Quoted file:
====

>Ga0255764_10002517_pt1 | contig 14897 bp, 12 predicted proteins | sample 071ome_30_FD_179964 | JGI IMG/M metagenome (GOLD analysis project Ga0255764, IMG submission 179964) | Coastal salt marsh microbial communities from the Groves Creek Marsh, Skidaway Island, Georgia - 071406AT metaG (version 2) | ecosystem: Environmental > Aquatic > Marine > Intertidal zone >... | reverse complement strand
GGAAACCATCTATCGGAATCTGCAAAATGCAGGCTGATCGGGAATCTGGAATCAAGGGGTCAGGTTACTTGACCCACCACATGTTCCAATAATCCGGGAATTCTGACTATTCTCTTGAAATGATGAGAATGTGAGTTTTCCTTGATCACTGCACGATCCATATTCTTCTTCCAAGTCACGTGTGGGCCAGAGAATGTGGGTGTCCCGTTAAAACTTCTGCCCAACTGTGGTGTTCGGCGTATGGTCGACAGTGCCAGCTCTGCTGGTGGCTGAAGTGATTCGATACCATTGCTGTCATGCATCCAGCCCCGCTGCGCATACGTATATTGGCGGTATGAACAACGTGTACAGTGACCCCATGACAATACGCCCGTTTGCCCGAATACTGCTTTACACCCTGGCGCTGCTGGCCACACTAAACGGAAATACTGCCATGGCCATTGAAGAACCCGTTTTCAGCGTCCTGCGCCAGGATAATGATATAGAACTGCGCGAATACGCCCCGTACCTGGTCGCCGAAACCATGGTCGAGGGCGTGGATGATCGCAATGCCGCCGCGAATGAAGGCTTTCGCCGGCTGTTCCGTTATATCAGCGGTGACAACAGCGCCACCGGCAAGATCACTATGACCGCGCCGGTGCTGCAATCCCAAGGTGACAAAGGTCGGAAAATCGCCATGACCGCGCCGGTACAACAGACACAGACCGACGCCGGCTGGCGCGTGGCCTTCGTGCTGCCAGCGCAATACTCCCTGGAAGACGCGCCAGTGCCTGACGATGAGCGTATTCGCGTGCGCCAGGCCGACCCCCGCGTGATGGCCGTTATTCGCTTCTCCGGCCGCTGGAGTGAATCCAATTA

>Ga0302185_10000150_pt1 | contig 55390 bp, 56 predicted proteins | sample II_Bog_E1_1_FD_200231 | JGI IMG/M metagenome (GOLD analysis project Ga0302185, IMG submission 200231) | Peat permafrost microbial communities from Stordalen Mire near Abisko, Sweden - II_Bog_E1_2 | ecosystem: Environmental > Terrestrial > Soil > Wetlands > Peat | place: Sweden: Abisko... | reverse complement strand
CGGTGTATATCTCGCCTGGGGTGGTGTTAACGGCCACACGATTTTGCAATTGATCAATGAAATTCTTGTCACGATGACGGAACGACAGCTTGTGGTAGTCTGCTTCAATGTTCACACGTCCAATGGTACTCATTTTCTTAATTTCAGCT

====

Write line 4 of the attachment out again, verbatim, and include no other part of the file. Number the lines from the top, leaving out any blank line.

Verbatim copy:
CGGTGTATATCTCGCCTGGGGTGGTGTTAACGGCCACACGATTTTGCAATTGATCAATGAAATTCTTGTCACGATGACGGAACGACAGCTTGTGGTAGTCTGCTTCAATGTTCACACGTCCAATGGTACTCATTTTCTTAATTTCAGCT